An American Sense of Scale

The US share of global GDP has fallen considerably over the past few decades, as emerging economies like China, India, Brazil, South Korea, Mexico and others have expanded. In 1970, the US accounted for 36.4% of the world’s economic output, according to the World Bank. In 2016, that figure was down to 24.6%.

Yet, many Americans seem to have an exaggerated view of the decline of their country’s economic power. Here’s some context from Mark Perry and Richard Florida.

Economies that are comparable in size:

  • California and the United Kingdom
  • New York City and Canada
  • Florida and Indonesia
  • Los Angeles and Australia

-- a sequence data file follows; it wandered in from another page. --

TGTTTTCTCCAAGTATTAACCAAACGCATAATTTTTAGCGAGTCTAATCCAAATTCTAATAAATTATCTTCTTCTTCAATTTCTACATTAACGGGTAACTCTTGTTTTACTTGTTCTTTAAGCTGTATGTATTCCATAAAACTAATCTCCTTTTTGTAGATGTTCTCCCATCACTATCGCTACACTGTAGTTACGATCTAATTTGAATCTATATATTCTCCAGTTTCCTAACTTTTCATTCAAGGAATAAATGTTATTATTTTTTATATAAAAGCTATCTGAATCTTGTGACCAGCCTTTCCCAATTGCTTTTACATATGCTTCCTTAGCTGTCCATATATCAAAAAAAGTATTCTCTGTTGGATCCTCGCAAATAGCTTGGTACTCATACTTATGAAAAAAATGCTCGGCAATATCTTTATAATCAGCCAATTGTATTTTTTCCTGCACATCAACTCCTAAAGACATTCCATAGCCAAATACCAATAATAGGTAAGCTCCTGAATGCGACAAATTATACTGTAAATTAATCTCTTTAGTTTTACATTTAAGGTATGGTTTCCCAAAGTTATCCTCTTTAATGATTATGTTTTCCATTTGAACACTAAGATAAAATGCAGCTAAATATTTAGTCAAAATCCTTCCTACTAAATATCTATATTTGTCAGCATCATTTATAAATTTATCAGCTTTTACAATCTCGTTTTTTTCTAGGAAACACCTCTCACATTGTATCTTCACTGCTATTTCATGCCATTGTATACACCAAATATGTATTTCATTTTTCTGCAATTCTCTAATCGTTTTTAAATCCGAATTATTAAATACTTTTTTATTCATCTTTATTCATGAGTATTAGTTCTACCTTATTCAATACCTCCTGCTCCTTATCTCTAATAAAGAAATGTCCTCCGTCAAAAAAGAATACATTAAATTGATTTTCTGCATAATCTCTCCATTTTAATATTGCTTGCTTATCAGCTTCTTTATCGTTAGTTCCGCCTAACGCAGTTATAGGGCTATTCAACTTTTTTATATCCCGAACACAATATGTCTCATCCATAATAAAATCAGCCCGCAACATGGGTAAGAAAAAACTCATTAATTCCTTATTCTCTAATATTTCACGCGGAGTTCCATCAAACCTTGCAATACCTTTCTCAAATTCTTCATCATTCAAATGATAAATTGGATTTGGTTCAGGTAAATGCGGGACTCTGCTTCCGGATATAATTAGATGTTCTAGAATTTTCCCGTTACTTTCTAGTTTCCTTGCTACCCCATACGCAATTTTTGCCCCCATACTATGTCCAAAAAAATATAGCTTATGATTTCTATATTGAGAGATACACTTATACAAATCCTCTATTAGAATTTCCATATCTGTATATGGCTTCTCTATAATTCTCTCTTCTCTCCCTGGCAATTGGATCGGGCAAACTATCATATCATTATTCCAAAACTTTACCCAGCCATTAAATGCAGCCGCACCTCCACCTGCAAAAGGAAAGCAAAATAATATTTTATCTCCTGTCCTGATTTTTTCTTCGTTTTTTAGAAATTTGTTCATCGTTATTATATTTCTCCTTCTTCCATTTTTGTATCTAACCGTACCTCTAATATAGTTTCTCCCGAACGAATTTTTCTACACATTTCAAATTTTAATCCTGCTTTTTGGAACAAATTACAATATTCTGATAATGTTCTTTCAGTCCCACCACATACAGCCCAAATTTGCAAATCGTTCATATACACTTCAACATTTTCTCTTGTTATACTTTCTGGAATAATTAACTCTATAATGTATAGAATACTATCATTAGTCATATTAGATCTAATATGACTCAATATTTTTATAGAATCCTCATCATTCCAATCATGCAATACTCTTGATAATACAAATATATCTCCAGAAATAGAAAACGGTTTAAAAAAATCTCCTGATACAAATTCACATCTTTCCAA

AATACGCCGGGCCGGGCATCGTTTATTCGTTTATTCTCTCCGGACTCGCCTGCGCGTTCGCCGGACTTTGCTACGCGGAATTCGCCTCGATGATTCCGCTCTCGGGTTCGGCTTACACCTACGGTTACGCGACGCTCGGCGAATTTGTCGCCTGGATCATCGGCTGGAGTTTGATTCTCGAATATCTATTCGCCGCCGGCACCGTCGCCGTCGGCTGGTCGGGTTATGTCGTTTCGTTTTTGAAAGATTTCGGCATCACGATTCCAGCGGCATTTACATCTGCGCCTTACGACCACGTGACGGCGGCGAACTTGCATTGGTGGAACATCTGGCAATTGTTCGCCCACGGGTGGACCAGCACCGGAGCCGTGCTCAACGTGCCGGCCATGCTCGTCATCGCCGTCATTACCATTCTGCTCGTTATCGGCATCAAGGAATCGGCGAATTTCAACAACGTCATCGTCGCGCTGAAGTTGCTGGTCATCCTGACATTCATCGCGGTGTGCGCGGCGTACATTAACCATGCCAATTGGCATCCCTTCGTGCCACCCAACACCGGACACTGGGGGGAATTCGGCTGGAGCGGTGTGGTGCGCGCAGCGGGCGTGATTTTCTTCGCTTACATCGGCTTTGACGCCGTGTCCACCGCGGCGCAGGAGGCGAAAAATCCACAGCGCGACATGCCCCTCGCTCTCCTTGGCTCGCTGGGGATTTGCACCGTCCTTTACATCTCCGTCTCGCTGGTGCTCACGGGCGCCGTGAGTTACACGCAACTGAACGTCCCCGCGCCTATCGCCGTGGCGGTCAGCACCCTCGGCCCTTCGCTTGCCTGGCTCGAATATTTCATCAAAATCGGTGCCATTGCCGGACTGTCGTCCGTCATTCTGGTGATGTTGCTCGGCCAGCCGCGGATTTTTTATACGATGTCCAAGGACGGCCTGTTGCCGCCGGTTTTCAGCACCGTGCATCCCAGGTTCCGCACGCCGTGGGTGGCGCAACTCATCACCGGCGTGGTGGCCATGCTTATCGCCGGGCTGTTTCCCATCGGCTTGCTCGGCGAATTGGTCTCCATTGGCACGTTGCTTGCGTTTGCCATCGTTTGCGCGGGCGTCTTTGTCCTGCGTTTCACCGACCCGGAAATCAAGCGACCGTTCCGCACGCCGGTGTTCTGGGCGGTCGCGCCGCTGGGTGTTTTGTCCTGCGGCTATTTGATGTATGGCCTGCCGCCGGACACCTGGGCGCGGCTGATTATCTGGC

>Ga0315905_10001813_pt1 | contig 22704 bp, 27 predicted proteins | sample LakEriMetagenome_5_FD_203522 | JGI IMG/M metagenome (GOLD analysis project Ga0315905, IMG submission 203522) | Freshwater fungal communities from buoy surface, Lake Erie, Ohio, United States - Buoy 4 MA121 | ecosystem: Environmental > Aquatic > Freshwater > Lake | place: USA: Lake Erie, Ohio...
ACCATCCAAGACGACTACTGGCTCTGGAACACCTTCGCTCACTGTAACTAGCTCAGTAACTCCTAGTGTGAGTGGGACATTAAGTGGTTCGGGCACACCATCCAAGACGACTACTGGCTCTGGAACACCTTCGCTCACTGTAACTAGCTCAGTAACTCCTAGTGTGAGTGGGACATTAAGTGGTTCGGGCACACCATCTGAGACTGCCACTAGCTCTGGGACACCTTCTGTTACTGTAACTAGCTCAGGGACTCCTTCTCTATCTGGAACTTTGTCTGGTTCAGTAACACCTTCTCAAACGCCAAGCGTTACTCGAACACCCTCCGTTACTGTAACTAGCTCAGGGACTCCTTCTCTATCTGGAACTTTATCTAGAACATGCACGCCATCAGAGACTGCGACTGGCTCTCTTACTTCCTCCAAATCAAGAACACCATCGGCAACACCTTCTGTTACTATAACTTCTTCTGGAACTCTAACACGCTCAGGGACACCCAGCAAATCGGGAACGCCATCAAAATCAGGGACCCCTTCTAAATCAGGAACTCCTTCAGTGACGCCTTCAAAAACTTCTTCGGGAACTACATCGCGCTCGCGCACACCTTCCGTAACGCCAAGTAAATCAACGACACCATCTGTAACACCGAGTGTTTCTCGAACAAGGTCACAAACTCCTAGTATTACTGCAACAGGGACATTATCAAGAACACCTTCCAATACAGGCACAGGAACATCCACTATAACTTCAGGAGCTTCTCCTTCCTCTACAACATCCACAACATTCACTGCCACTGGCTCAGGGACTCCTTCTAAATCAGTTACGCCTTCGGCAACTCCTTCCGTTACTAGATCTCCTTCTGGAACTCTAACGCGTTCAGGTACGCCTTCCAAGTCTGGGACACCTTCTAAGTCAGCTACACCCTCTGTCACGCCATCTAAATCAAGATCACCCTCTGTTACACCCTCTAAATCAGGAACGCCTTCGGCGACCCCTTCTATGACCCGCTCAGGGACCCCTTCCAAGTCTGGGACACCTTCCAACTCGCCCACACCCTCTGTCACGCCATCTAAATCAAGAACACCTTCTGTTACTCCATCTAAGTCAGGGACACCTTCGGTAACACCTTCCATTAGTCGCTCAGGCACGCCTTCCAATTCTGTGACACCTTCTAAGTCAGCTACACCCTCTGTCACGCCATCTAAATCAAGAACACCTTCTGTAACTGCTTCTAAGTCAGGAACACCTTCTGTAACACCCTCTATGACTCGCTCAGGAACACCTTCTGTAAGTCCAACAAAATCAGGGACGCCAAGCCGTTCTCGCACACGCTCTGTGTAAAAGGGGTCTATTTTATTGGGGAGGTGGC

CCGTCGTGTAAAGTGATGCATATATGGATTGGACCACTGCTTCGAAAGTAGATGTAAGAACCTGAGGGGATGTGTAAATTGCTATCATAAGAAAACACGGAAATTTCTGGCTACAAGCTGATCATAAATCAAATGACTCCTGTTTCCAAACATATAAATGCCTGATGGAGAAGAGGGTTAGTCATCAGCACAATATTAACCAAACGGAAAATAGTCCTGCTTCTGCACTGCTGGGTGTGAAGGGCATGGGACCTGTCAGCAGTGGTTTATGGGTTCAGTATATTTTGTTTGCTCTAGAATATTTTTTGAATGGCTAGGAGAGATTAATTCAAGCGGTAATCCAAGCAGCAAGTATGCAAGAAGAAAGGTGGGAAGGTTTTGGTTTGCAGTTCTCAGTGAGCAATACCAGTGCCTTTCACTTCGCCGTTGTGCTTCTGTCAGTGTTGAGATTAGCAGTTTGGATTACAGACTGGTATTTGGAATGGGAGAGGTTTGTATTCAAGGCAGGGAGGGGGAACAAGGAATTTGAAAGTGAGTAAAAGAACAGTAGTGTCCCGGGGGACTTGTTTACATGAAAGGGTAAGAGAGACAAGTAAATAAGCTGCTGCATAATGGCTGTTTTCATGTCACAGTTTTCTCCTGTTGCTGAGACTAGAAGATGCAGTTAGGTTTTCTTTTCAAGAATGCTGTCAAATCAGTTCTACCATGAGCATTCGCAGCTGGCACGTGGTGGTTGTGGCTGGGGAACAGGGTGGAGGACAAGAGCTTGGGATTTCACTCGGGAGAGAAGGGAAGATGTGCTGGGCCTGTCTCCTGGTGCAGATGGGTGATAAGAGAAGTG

• Ohio and Saudi Arabia
  • New Jersey and Argentina
  • Massachusetts and Poland
  • South Carolina and Vietnam

US economic heft isn’t what it used to be, but no one should underestimate the continuing appeal of access to its markets and the influence it provides US policymakers, even at the state level and local level.

Coffee is one of the most popular drinks in the world, but that means it creates a lot of waste in the form of cups and used coffee grinds. Every year, we drink out of 600 billion single-use plastic and paper cups, most of which end up in a landfill or our environment. Could coffee also contribute to a more sustainable future? A German company is now recovering leftover coffee grounds from bars, restaurants and hotels, and it's recycling them into reusable coffee cups. In other words, they're creating cups of coffee made from coffee.

Learn more at Eniday: Energy Is A Good Story

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